We have also worked on building a virtual modernization pipeline for both English (relying on Martin's Mueller's work on TCP resources) and French (using the work Marine Riguet did on modernizing old forms in ARTFL-Frantext). This is an important feature to have when comparing texts from different periods. The typical example in French would be converting old forms of the imperfect ending in -ois/-oit/-oient to -ais/-ait/-aient. 

As we were working on this code, we realized it would be more useful to break-up this preprocessing step from the TextPAIR code so we could reuse it for other text analysis work. We've therefore created a separate library, called text-preprocessing, which is available on Github, and which we are constantly working to improve separately from the TextPAIR code.

A much improved Web Application

The original PhiloLine had a web application associated with it, and which could be used to search through alignments. But the feature set was restricted to searching shared passages using various metadata filtering options. Following in PhiloLogic4's footsteps, TextPAIR's Web interface has added faceted browsing to aggregate reuses in a way that gives a better overall perspective on the reuses present in the database. We also offer a Time Series view of shared passages to better understand how any given author/work has been reused accross time. And finally, we've worked on getting it integrated into PhiloLogic4 (when alignments were built from PhiloLogic4 output) by providing contextual links that take you straight to a PhiloLogic instance. 

Future work

We are looking to improve the current version of TextPAIR on different fronts:
  • Provide an alternate matching algorithm that can link together more loosely related passages
  • Allow for easier configuration of various components of the aligner and Web Application
  • Include a contextualization feature within TextPAIR (as an alternative to linking to a PhiloLogic instance)
  • Provide visualizations of alignments showing clusters of reuses, as well as of document to document shared passages

Some examples of currently running alignment databases


TextPAIR is fully open-source, and we gladly welcome any comments and/or contributions.


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Evaluating the Practices and Legacy of the Enlightenment on 19th Century Print Culture

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ARTFL is proud to announce the release of two large-scale sequence alignment databases built within the context of a collaborative project with l'Observatoire de la Vie Littéraire (OBVIL). The goal of this project was to investigate the legacy of the French Enlightenment on 19th century print culture. Thanks to the release by the BNF of the "Très Grand Bibliothèque" (TGB), a collection of 128,000 texts from their digital archive, we attempted to evaluate the presence of Enlightenment discourse within the French 19th century, relying on well-known text-reuse detection techniques. This project represented a natural outgrowth from previous research into sequence alignment in large collections, and resulted in the open-source release of TextPAIR, a high performance sequence aligner capable of comparing hundreds of thousands of documents in a mere 4 or 5 hours.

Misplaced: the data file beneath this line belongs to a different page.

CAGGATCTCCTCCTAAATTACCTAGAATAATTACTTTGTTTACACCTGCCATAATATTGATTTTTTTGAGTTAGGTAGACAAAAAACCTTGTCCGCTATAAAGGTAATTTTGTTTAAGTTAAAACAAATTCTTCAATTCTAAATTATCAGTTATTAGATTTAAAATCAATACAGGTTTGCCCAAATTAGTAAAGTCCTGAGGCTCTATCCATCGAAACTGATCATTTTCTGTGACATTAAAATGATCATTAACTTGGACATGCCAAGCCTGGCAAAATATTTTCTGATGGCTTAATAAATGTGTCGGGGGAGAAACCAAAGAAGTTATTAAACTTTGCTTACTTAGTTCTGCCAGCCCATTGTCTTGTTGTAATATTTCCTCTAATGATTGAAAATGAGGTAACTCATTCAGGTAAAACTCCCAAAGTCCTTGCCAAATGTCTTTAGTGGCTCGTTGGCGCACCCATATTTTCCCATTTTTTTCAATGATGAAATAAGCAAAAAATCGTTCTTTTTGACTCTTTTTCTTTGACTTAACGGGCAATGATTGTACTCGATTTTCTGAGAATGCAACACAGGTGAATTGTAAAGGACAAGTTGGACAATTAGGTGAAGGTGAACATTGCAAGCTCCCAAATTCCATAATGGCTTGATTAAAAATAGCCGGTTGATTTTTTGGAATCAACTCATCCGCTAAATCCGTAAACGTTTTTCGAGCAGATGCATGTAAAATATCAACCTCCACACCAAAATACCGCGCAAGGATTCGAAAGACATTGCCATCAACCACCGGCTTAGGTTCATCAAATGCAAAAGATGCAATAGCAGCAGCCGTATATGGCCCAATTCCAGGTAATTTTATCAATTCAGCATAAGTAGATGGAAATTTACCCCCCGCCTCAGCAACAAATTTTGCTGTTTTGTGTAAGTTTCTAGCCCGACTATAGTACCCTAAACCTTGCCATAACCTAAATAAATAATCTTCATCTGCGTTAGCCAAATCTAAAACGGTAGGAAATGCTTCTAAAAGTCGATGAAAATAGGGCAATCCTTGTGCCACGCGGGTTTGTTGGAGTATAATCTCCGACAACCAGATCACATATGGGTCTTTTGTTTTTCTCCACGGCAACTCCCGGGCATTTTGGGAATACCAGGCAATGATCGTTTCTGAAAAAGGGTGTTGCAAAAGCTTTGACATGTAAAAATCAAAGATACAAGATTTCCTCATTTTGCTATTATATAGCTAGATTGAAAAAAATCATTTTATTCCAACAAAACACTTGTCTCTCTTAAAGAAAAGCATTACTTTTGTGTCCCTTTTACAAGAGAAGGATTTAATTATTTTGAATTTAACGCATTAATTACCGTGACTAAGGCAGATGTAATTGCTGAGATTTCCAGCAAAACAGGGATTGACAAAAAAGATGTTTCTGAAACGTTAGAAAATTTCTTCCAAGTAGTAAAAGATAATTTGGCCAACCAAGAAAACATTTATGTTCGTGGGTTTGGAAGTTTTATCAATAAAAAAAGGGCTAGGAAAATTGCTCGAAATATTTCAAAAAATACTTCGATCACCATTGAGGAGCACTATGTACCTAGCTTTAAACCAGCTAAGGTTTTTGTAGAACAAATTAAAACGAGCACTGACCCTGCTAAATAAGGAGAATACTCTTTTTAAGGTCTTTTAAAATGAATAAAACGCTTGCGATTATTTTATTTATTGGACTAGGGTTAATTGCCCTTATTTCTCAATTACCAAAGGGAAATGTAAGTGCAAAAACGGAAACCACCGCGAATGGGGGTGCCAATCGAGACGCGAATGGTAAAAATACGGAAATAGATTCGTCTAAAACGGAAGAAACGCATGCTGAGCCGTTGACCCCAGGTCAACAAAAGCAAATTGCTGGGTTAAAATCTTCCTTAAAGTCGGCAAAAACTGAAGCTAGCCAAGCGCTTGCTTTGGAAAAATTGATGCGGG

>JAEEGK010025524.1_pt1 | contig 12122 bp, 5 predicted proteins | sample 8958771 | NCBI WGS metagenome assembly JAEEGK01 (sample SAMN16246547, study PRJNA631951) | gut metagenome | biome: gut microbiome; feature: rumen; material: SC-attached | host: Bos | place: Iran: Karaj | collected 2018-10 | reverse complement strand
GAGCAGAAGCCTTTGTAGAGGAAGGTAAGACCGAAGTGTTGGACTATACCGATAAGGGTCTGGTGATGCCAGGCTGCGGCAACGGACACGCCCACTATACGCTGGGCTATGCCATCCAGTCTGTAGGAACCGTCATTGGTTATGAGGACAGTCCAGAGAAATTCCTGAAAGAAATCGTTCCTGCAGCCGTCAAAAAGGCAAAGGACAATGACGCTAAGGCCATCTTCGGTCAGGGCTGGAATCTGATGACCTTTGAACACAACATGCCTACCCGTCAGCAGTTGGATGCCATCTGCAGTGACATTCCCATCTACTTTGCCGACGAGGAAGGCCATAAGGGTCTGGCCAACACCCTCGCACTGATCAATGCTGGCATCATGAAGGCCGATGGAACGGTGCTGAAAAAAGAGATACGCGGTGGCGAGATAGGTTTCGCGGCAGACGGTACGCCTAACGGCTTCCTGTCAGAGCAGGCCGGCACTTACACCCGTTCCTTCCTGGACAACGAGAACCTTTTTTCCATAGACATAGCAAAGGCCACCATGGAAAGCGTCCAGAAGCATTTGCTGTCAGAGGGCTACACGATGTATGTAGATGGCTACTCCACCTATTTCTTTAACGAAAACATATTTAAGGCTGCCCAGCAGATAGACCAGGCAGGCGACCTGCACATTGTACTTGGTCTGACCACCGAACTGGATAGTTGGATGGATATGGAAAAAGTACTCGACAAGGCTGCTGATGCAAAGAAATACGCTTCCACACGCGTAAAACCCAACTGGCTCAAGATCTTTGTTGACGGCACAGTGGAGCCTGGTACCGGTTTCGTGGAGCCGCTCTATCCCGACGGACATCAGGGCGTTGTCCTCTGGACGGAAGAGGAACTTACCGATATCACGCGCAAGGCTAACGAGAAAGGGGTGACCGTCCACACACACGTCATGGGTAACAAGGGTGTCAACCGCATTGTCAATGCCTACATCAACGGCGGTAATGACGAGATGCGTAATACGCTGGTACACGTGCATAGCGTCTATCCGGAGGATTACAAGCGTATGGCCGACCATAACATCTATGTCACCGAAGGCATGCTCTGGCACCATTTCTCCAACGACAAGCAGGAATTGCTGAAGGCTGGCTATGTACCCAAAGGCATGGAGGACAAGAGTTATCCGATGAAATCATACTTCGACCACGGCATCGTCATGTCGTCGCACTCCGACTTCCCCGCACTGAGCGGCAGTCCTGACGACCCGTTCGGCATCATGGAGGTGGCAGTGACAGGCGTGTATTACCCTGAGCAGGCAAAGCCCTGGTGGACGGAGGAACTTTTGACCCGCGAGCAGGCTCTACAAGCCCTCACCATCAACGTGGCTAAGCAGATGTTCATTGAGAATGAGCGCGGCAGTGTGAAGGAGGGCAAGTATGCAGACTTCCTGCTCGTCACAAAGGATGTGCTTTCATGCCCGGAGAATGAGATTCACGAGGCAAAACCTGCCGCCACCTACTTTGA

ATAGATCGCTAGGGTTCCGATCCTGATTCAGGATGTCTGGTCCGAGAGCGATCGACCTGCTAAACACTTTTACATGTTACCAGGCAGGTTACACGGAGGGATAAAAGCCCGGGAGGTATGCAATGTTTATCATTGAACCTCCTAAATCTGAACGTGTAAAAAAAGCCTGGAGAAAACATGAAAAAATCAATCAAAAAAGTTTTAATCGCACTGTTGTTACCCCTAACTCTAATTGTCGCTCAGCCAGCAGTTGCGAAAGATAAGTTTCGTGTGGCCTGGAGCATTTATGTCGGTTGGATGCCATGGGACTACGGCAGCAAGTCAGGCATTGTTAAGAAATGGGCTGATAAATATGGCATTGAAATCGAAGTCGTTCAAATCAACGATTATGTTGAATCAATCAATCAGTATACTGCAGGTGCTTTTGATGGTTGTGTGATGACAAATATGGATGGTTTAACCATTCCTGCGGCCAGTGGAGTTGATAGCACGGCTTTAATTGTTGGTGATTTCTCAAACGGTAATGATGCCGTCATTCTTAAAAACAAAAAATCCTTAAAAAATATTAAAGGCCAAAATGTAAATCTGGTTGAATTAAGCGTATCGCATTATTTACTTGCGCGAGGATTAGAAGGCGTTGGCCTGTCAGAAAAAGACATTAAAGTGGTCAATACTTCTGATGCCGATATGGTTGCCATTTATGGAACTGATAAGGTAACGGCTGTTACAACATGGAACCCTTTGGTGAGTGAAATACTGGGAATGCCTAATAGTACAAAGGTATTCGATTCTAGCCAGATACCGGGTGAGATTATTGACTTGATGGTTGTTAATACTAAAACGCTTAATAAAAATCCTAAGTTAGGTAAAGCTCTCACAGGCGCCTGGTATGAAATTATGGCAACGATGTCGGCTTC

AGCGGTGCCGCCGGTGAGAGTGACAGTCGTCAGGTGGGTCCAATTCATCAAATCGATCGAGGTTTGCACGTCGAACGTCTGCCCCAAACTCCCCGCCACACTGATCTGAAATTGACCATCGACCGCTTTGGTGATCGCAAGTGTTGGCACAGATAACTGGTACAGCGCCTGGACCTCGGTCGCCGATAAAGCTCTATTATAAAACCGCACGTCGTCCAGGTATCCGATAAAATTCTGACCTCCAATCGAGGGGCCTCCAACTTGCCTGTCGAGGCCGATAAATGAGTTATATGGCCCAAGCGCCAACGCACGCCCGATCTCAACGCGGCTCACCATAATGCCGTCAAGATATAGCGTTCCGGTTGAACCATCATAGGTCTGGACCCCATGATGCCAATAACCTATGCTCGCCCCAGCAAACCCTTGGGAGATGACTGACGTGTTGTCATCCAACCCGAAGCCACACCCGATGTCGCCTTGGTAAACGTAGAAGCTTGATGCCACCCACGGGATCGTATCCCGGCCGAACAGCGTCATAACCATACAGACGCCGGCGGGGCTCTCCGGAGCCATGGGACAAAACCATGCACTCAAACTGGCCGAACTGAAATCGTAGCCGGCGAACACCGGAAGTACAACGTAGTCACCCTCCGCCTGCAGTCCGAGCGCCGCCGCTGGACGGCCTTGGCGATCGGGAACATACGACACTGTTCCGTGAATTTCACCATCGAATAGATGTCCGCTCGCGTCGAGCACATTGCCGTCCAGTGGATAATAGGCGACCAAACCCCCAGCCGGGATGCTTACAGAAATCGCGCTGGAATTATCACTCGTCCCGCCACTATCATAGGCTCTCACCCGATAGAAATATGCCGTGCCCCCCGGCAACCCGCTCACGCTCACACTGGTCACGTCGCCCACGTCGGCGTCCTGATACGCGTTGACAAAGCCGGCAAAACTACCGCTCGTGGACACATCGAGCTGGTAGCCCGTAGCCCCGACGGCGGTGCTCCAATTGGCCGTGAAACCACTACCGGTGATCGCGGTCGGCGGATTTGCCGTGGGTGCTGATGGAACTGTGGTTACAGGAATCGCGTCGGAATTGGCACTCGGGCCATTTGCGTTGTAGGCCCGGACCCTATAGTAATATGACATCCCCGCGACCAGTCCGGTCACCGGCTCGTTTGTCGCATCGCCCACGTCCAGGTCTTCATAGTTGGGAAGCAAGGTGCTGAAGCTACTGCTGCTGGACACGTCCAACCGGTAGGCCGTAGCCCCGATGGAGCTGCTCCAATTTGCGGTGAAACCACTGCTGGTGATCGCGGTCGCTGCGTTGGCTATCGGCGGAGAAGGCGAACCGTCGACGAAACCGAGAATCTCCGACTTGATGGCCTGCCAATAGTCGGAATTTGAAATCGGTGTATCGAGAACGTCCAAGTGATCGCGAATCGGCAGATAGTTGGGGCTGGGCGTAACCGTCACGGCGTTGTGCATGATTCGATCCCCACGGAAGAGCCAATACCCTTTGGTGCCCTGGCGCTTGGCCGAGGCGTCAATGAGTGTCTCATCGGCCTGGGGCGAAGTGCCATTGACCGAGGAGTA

We used two well-curated datasets from the ARTFL Project holdings to form the test samples to identify Enlightenment discourse. The first are the 1,367 documents that comprise the pre-19th century holdings in ARTFL Frantext. This dataset contains a significant, though by no means complete, sample of major and minor French Enlightenment published works. We decide to retain Frantext’s 17th century holdings as part of this study. Thus, the most frequent authors with more than 10 works in this collection are shown in Table One (see bottom of post). The second sample is the complete text of the Encyclopédie of Diderot and d’Alembert as found in the ARTFL edition of this famous work. As mentioned, the ARTFL Frantext corpus and the Encyclopédie are both curated collections that have been largely corrected of input and other errors as well as being reasonable close transcriptions of the original documents with most later editorial interventions having been removed.